Because it seems like cheating to give you a whole blog post (it’s getting long already) without a single facet of a solution to this sticky problem, I’ll mention that I’ve talked about a few already.  That would be faith (note: does not have to be in the form of religion, but it helps), proportionality, and friendship.

I will cover these in more detail in my second post, but I’ll give you a taste right now.  Faith— is about believing. It’s about knowing what you are doing is for something or someone greater than you. I cannot emphasise how important that is.

It is also remarkably illusive at times, which is why Catholics call it a Supernatural virtue. You can’t build it yourself, you cannot entirely hold yourself responsible for it slipping away in dark times. God’s existence isn’t self evident. The value of human life is not self evident. You have to have a set of principles through which to build, toward those ends– that is, leaving yourself open to faith, and developing a stick-to-it ness, through repeated exposure to the ideas that reinforce that faith.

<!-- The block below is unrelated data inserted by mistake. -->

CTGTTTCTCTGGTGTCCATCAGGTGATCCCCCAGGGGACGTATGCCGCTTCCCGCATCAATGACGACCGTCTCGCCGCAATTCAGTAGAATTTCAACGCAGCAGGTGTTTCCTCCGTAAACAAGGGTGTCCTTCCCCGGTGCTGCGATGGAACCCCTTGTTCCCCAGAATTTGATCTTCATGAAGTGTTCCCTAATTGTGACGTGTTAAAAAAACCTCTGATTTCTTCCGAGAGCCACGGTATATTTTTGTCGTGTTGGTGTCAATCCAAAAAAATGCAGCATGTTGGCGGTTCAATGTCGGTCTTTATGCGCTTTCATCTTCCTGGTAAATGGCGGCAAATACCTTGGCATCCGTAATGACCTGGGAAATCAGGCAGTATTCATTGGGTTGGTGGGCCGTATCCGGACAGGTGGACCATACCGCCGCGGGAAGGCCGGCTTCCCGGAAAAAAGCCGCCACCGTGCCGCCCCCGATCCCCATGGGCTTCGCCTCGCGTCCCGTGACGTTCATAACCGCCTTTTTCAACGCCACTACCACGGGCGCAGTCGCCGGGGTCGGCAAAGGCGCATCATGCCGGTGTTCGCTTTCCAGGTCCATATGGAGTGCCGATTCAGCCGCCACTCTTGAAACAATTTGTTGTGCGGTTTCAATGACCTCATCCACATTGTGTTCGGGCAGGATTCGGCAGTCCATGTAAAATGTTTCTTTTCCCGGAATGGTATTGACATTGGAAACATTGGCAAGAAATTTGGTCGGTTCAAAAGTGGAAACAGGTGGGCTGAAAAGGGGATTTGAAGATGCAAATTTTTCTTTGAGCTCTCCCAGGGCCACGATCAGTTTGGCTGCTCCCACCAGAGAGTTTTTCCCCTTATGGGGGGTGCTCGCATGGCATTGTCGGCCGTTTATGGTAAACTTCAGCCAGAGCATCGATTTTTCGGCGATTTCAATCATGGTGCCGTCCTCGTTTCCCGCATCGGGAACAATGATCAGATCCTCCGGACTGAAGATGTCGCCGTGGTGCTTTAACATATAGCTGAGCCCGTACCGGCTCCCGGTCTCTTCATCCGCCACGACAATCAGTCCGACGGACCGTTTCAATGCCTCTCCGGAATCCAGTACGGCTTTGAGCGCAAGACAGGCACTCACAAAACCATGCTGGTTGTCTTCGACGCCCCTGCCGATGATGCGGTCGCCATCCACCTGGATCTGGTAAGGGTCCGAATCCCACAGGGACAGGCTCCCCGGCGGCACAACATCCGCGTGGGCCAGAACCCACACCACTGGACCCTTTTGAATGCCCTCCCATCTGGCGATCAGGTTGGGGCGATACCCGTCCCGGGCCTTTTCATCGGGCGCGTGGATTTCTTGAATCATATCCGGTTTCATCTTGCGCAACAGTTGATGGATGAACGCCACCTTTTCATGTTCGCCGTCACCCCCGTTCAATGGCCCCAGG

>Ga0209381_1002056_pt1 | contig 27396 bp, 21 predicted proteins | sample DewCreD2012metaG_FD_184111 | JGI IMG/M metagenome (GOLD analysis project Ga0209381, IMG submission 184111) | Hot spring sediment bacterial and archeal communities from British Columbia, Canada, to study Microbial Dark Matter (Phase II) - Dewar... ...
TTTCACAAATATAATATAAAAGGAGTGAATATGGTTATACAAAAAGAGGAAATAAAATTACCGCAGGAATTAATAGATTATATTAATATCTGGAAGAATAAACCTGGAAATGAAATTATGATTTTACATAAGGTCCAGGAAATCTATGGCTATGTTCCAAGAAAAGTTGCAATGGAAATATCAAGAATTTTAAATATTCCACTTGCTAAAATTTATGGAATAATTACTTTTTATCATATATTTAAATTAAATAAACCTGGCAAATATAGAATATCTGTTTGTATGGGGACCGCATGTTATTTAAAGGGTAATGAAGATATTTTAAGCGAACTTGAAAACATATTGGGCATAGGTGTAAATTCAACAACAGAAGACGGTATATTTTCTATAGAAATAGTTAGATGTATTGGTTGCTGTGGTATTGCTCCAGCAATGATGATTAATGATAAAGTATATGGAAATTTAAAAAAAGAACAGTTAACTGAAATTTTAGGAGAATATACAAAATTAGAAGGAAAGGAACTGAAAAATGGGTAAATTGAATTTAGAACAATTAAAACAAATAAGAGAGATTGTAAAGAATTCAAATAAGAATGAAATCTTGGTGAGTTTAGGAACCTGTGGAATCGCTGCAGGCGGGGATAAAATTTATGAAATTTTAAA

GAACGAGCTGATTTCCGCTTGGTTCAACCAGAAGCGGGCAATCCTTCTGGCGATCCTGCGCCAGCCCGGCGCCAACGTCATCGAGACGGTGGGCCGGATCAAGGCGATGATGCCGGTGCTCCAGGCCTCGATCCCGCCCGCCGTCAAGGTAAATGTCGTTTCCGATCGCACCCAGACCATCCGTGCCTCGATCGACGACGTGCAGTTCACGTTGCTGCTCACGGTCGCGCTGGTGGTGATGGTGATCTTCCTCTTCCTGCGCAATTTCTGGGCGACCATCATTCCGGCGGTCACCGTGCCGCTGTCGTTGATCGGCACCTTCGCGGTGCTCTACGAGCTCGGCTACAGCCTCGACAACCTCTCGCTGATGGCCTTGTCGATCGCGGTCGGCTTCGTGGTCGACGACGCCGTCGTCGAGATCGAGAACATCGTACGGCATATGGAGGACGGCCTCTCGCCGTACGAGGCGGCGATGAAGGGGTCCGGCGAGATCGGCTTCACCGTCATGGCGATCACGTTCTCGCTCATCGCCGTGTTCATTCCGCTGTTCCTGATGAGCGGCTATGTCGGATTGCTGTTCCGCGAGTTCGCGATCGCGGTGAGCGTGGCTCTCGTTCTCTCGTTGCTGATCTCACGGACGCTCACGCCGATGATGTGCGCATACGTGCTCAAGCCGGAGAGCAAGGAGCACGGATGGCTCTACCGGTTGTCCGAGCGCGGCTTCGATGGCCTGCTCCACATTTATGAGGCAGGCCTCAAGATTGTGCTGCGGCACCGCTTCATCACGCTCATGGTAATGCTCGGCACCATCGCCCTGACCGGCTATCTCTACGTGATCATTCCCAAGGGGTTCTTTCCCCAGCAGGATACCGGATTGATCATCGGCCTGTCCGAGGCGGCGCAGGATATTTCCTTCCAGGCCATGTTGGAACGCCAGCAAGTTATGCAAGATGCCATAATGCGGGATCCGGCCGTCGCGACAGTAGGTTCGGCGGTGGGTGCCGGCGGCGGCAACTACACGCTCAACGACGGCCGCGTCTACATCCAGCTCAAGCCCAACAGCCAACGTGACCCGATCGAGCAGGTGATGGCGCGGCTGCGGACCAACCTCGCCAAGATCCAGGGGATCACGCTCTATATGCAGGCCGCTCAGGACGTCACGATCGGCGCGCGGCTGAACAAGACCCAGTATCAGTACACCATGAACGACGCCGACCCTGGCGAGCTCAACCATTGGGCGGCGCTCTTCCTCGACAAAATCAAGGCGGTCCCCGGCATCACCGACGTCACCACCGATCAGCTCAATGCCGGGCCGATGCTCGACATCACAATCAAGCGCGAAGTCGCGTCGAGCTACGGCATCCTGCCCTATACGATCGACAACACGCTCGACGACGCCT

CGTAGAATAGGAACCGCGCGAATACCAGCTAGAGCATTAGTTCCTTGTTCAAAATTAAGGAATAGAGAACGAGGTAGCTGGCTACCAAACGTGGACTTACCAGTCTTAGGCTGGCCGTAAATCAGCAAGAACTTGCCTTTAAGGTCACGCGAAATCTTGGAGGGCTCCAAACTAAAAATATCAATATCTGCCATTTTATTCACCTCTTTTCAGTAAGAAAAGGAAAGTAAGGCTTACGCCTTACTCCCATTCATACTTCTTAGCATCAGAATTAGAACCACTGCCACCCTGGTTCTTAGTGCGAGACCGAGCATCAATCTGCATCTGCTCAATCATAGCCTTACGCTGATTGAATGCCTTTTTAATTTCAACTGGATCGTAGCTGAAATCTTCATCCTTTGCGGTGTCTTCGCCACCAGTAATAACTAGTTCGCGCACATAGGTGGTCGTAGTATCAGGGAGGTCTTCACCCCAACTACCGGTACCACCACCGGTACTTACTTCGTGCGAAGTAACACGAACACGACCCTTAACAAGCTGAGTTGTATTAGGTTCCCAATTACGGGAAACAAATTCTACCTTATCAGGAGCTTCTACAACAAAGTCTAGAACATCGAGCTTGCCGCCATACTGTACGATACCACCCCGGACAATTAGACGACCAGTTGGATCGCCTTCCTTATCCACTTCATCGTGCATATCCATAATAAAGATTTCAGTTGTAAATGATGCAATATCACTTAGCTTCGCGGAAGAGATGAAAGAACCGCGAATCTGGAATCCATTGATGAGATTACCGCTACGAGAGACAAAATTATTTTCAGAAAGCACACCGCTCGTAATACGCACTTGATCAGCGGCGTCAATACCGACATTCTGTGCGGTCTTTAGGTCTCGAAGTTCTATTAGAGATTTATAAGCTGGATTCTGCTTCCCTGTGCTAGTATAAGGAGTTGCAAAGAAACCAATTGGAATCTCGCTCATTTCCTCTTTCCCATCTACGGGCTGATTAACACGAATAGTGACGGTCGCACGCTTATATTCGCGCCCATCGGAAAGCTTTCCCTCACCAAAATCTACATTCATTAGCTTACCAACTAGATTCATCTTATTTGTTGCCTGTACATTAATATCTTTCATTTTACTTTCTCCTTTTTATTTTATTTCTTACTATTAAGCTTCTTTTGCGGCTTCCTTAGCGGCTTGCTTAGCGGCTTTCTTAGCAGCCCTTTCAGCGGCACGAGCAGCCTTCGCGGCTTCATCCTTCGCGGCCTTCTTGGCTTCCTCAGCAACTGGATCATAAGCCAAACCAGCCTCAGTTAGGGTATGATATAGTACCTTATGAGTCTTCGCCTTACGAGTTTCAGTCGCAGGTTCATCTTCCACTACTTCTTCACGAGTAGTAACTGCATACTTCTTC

At the same time, this powerful help must be tempered. Faith without humility, without knowing you can be wrong, or how you cannot perfectly match up with your principles, means that you can’t really defend– or even stand– against personal attack. At the base of it, all criticism is about how the ideal never met a reality it couldn’t best.

If you believe you are unassailable, it will leave you vulnerable. This vulnerability is not just an opening to attack, but a tendency to hurt yourself.  It opens the door to to recklessness and poor judgement.

The dangers of arrogance are manifold. Every jab in your direction, every ad hominem attack– especially those that rely on a kernel of truth– will be devastating. The flip side to this problem is the recklessness– believing you are right and can do no wrong not only makes you blind to your own defenses, but also makes it that much harder to evaluate your situation.  In case you are wondering where humility came from, that’s a part of proportionality. These things cannot and will not operate independently.